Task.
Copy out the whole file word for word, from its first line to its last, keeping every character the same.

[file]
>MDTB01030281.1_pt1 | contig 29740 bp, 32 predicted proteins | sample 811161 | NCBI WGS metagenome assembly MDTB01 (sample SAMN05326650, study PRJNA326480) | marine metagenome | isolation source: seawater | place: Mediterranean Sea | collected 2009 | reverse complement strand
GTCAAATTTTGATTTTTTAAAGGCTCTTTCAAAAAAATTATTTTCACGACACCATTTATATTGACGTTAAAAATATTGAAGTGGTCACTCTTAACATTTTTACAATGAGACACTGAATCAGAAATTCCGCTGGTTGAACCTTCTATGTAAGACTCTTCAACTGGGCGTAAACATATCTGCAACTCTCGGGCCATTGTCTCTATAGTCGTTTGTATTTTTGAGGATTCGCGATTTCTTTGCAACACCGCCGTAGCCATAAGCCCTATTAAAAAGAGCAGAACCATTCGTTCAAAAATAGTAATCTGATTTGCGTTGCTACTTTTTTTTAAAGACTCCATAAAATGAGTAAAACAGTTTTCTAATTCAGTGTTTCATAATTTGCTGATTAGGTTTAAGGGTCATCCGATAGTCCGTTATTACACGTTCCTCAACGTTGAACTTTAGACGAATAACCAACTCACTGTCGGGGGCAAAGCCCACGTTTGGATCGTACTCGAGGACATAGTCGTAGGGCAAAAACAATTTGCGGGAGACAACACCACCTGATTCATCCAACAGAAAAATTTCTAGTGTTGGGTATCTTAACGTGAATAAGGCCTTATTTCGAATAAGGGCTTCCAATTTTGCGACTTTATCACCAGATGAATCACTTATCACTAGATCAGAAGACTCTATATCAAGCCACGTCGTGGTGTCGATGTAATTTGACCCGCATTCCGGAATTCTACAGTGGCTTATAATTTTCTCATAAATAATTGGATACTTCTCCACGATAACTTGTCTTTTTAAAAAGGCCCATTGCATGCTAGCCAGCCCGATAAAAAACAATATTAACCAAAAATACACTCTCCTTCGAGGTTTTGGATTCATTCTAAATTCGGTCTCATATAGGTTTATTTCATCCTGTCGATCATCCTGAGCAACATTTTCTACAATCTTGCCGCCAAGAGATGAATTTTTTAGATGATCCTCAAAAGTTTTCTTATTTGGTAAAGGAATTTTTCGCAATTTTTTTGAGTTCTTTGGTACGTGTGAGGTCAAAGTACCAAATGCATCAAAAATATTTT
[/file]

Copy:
>MDTB01030281.1_pt1 | contig 29740 bp, 32 predicted proteins | sample 811161 | NCBI WGS metagenome assembly MDTB01 (sample SAMN05326650, study PRJNA326480) | marine metagenome | isolation source: seawater | place: Mediterranean Sea | collected 2009 | reverse complement strand
GTCAAATTTTGATTTTTTAAAGGCTCTTTCAAAAAAATTATTTTCACGACACCATTTATATTGACGTTAAAAATATTGAAGTGGTCACTCTTAACATTTTTACAATGAGACACTGAATCAGAAATTCCGCTGGTTGAACCTTCTATGTAAGACTCTTCAACTGGGCGTAAACATATCTGCAACTCTCGGGCCATTGTCTCTATAGTCGTTTGTATTTTTGAGGATTCGCGATTTCTTTGCAACACCGCCGTAGCCATAAGCCCTATTAAAAAGAGCAGAACCATTCGTTCAAAAATAGTAATCTGATTTGCGTTGCTACTTTTTTTTAAAGACTCCATAAAATGAGTAAAACAGTTTTCTAATTCAGTGTTTCATAATTTGCTGATTAGGTTTAAGGGTCATCCGATAGTCCGTTATTACACGTTCCTCAACGTTGAACTTTAGACGAATAACCAACTCACTGTCGGGGGCAAAGCCCACGTTTGGATCGTACTCGAGGACATAGTCGTAGGGCAAAAACAATTTGCGGGAGACAACACCACCTGATTCATCCAACAGAAAAATTTCTAGTGTTGGGTATCTTAACGTGAATAAGGCCTTATTTCGAATAAGGGCTTCCAATTTTGCGACTTTATCACCAGATGAATCACTTATCACTAGATCAGAAGACTCTATATCAAGCCACGTCGTGGTGTCGATGTAATTTGACCCGCATTCCGGAATTCTACAGTGGCTTATAATTTTCTCATAAATAATTGGATACTTCTCCACGATAACTTGTCTTTTTAAAAAGGCCCATTGCATGCTAGCCAGCCCGATAAAAAACAATATTAACCAAAAATACACTCTCCTTCGAGGTTTTGGATTCATTCTAAATTCGGTCTCATATAGGTTTATTTCATCCTGTCGATCATCCTGAGCAACATTTTCTACAATCTTGCCGCCAAGAGATGAATTTTTTAGATGATCCTCAAAAGTTTTCTTATTTGGTAAAGGAATTTTTCGCAATTTTTTTGAGTTCTTTGGTACGTGTGAGGTCAAAGTACCAAATGCATCAAAAATATTTT